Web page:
Saint-Amans said, “There is agreement on the architecture of the fact that there must be a new nexus, that there must be a way to address the allocation of residual profits, but there are also disagreements on the scope and the modalities.”
The Inclusive Framework said it aims to resolve these technical issues, and develop model draft legislation, guidelines, and international rules and processes by mid-2021.
Following criticism of the lack of transparency surrounding the negotiations, the blueprints for the two pillars have been made publicly available.
Saint-Amans said, “We heard the criticism by a number of stakeholders that they had not had the opportunity to properly comment on the blueprints.”
The delay in the negotiations will now allow stakeholders to submit written comments on the proposals by 14 Dec. 2020, in a public consultation.
The OECD also released on Monday a new analysis of the economic impact of the corporate tax reform measures. It estimates that both pillars in combination could increase global corporate income tax revenues by up to 3.2%, or approximately US$80 billion, each year.
The global minimum corporate tax alone would grow tax revenues by 1.7% to 2.8%, or $42 billion to $70 billion.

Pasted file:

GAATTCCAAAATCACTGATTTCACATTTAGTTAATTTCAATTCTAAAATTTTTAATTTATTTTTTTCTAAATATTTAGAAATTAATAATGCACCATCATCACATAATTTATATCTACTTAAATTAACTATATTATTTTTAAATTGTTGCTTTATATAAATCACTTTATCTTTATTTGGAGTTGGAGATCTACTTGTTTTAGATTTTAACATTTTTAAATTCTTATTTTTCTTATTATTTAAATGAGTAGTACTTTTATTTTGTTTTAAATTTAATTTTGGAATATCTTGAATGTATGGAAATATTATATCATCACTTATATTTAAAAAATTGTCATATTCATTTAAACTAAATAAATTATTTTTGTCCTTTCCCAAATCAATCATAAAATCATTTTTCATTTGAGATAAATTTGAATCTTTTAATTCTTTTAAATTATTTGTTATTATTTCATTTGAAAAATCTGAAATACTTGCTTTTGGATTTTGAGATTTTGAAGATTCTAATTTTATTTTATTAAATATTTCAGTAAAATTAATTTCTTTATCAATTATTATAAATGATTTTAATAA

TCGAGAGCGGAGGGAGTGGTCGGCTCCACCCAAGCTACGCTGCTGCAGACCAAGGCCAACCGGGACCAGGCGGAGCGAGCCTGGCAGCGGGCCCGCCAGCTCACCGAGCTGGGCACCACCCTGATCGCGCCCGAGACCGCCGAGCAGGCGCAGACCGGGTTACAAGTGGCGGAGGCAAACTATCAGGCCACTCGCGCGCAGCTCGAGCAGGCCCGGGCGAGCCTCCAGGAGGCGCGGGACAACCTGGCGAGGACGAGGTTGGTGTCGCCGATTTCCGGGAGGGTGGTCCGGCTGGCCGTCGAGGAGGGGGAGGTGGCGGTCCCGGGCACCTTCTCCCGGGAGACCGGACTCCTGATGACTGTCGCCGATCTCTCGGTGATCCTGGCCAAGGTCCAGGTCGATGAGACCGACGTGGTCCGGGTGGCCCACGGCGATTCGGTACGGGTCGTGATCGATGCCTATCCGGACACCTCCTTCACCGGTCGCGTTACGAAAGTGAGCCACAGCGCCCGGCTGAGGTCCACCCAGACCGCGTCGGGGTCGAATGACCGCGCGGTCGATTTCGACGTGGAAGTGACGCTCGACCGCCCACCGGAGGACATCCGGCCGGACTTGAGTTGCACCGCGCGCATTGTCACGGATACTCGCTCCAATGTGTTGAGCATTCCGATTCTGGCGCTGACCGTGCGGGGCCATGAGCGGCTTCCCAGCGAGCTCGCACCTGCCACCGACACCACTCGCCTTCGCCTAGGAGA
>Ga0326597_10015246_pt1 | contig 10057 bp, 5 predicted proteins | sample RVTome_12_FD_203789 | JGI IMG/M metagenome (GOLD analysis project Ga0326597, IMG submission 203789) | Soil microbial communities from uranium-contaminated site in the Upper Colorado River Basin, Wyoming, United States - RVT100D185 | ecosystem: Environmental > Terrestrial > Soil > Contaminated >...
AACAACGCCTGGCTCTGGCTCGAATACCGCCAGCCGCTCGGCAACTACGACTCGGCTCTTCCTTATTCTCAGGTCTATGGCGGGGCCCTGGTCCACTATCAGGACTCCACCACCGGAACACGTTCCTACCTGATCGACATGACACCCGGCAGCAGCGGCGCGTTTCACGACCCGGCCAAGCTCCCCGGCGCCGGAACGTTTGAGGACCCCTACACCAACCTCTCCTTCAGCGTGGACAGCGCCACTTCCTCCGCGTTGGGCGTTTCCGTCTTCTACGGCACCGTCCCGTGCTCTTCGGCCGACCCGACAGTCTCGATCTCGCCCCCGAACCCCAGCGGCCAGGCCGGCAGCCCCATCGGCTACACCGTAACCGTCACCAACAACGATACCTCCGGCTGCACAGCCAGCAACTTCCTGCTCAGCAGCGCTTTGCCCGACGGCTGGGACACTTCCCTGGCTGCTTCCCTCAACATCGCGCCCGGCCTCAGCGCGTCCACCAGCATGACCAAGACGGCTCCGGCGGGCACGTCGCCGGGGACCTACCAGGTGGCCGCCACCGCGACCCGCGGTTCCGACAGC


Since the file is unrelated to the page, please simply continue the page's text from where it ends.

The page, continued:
Pillar I, on the other hand, would largely shift taxing rights from one country to the other, rather than increase tax revenues, with an estimated revenue expansion of only 0.2%-0.5%, or between $5 billion and $12 billion.
The costs borne by multinationals who would have to comply with the rules would be “relatively small”, the OECD analysis said. This is because the proposals would affect mainly highly profitable multinationals, whose investments are less sensitive to taxation.
However, the OECD noted that the effect on investments and GDP would be negative.
“Overall, the negative effect on global GDP stemming from the expected increase in tax revenues associated with the proposals is estimated to be less than 0.1% in the long term,” the OECD study said.
But lower tax-rate differences would reduce the incentives for profit shifting and could improve the allocation of capital.
In any case, the OECD claimed, the alternative scenario of unilateral digital-tax measures would be worse.
The analysis further found that the COVID-19 crisis is likely to accelerate the trend towards digitalisation of the economy and will therefore exacerbate the existing tax challenges if no agreement is reached.
Inclusive Framework members agreed in their joint statement that the COVID-19 pandemic has increased “public pressure on governments to ensure that large, internationally operating, and profitable businesses pay their fair share and do so in the right place under new international tax rules”.
With regard to the proposed minimum corporate tax paid by multinationals globally, the Inclusive Framework said, “We acknowledge that jurisdictions are free to determine their own tax systems, including whether they have a corporate income tax and the level of their tax rates, but also consider the right of other jurisdictions to apply an internationally agreed Pillar Two regime where income is taxed below an agreed minimum rate.”